Between the high altitudes to the west and the low plains to the east lie the valleys. The climate of these valleys is temperate, allowing for human settlement and agricultural activities. Mean annual precipitation is around 1,000 mm (39 in), most of it during summer. Mean temperatures exceed 20 °C (68.0 °F) during the summer, while during winter, they are below 14 °C (57.2 °F).
Further west, the Altiplano is a plateau at 3,000 m to 4,000 m above sea level. The climate is arid and cold: high temperatures vary little (since the warmer season is cloudy, and the coolest is sunny), ranging from 14 °C to 21 °C (57F to 70F); night temperatures go from 6 °C (43F) in midsummer, to -8 °C (18F) in midwinter, and extremes under -15 °C (5F) might be recorded. All rain falls exclusively in the summer, with values between 200 mm and 400 mm in total. Several salt flats exist in this area.
At the highest altitudes found in the western parts of the province, the climate is arid and cold, with large diurnal ranges (temperature range between day and night).
Foreign policy is officially handled by the Ministry of Foreign Affairs, International Trade and Worship, which answers to the President.
An historical and current middle power, Argentina bases its foreign policies on the guiding principles of non-intervention, human rights, self-determination, international cooperation, disarmament and peaceful settlement of conflicts. The country is one of the G-15 and G-20 major economies of the world, and a founding member of the UN, WBG, WTO and OAS. In 2012 Argentina was elected again to a two-year non-permanent position on the United Nations Security Council and is participating in major peacekeeping operations in Haiti, Cyprus, Western Sahara and the Middle East.
A prominent Latin American and Southern Cone regional power, Argentina co-founded OEI, CELAC and UNASUR, of which the former President Néstor Kirchner was first Secretary General. It is also a founding member of the Mercosur block, having Brazil, Paraguay, Uruguay and Venezuela as partners. Since 2002 the country has emphasized its key role in Latin American integration, and the block—which has some supranational legislative functions—is its first international priority.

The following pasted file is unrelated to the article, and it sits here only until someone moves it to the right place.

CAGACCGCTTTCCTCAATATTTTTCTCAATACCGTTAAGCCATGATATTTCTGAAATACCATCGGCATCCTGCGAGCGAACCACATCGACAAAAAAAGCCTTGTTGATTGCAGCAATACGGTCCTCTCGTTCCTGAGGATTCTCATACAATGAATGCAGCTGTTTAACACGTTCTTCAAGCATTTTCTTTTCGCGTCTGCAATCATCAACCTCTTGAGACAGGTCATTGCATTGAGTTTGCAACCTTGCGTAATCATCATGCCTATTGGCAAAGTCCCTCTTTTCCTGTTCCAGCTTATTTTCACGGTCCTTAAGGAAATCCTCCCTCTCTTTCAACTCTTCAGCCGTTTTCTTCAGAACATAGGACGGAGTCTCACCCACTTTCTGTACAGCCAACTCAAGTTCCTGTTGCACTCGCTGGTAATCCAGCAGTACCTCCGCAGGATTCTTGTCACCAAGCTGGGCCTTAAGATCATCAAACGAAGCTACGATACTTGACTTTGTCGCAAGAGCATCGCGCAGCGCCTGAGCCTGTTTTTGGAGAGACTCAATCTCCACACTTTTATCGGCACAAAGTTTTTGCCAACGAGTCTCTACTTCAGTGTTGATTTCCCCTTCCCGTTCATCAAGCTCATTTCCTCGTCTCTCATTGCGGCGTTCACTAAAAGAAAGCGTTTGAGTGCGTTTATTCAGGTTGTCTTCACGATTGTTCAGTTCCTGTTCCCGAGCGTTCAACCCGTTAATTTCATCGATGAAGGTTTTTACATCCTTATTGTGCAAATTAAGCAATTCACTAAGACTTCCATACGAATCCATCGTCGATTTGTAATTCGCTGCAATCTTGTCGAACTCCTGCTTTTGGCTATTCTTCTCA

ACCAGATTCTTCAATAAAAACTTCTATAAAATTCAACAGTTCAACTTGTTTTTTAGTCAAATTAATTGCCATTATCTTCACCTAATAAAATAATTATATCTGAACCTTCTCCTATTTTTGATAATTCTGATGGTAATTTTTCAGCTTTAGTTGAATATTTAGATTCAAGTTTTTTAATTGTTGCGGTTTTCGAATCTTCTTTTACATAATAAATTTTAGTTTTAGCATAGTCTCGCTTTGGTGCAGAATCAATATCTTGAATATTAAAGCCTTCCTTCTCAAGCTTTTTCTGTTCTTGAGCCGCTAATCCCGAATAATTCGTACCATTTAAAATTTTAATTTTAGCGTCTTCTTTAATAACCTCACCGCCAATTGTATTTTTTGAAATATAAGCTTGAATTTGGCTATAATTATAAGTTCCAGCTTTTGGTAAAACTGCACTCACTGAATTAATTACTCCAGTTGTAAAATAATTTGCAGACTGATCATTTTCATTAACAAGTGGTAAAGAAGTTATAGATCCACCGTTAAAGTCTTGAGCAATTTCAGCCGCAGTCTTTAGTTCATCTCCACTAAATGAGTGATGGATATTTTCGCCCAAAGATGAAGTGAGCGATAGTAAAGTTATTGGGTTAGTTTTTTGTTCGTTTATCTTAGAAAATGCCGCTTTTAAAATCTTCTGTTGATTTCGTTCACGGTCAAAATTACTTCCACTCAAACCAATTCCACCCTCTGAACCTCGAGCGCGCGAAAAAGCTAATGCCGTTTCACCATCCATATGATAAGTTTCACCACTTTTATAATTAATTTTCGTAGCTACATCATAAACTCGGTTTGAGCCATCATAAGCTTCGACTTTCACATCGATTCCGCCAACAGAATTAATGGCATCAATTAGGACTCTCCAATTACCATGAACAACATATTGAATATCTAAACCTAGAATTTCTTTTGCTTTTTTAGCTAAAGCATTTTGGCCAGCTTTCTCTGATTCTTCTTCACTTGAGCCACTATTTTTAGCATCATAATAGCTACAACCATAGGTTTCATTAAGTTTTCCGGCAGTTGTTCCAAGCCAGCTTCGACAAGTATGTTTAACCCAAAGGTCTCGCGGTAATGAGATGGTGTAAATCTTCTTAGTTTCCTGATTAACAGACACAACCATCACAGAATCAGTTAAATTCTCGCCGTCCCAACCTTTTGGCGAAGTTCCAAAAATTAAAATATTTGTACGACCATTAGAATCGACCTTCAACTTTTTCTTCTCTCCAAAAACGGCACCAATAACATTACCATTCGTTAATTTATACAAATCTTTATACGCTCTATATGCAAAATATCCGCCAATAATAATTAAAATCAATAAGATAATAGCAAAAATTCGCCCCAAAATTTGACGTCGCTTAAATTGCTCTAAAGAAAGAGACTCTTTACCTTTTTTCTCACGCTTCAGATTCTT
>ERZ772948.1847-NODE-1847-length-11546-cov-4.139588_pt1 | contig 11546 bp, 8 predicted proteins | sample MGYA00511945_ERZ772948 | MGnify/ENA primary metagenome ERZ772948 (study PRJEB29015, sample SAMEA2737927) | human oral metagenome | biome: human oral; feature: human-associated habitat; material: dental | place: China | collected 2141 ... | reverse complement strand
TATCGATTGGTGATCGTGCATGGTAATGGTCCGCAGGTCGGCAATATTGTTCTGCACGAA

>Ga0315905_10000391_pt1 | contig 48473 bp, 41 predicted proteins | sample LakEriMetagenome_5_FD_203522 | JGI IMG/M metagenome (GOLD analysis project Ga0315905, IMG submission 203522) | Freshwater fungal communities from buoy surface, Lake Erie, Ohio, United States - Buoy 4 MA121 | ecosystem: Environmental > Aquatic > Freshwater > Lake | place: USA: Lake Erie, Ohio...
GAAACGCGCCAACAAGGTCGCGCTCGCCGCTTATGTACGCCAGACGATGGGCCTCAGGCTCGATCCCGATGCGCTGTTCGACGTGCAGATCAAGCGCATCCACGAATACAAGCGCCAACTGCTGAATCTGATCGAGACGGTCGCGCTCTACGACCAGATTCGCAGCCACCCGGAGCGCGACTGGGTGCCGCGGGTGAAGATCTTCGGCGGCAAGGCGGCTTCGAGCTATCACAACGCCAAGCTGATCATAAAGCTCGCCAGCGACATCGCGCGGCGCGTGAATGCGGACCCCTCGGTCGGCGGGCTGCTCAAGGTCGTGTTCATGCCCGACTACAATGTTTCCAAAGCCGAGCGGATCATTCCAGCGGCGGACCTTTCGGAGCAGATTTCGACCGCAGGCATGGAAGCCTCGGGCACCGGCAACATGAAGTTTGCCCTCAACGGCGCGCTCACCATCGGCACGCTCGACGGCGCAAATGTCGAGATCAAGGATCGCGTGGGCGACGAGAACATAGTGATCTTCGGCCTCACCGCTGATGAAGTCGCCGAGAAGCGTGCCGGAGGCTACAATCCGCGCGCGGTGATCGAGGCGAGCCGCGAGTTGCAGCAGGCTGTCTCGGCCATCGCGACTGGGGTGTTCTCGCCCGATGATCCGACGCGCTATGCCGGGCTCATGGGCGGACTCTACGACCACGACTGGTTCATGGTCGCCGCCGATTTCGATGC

Argentina claims 965,597 km2 (372,819 sq mi) in Antarctica, where it has the world's oldest continuous state presence, since 1904. This overlaps claims by Chile and the United Kingdom, though all such claims fall under the provisions of the 1961 Antarctic Treaty, of which Argentina is a founding signatory and permanent consulting member, with the Antarctic Treaty Secretariat being based in Buenos Aires.
The Constitution guarantees freedom of religion. Although it enforces neither an official nor a state faith, it gives Roman Catholicism a preferential status. [R]
According to a CONICET poll in 2008, at the time of polling Argentines were 76.5% Catholic, 11.3% Agnostics and Atheists, 9% Evangelical Protestants, 1.2% Jehovah's Witnesses, 0.9% Mormons; while 1.2% followed other religions, including Islam, Judaism and Buddhism. These figures appear to have changed quite significantly in recent years. Data recorded in 2017 indicated that Catholics made up 66% of the population, indicating a drop of 10.5% in nine years, and the non-religious in the country standing at 21% of the population, indicating an almost doubling over nine years.
The country is home to both the largest Muslim and largest Jewish communities in Latin America, the latter being the 7th most populous in the world. Argentina is a member of the International Holocaust Remembrance Alliance.
Argentines show high individualization and de-institutionalization of religious beliefs; 23.8% of them claim to always attend religious services; 49.1%, to seldom do and 26.8%, to never do.
On 13 March 2013, Argentine Jorge Mario Bergoglio, the Cardinal Archbishop of Buenos Aires, was elected Bishop of Rome and Supreme Pontiff of the Catholic Church. He took the name "Francis", and he became the first Pope from either the Americas or from the Southern Hemisphere; he is the first Pope born outside of Europe since the election of Pope Gregory III (who was Syrian) in 741.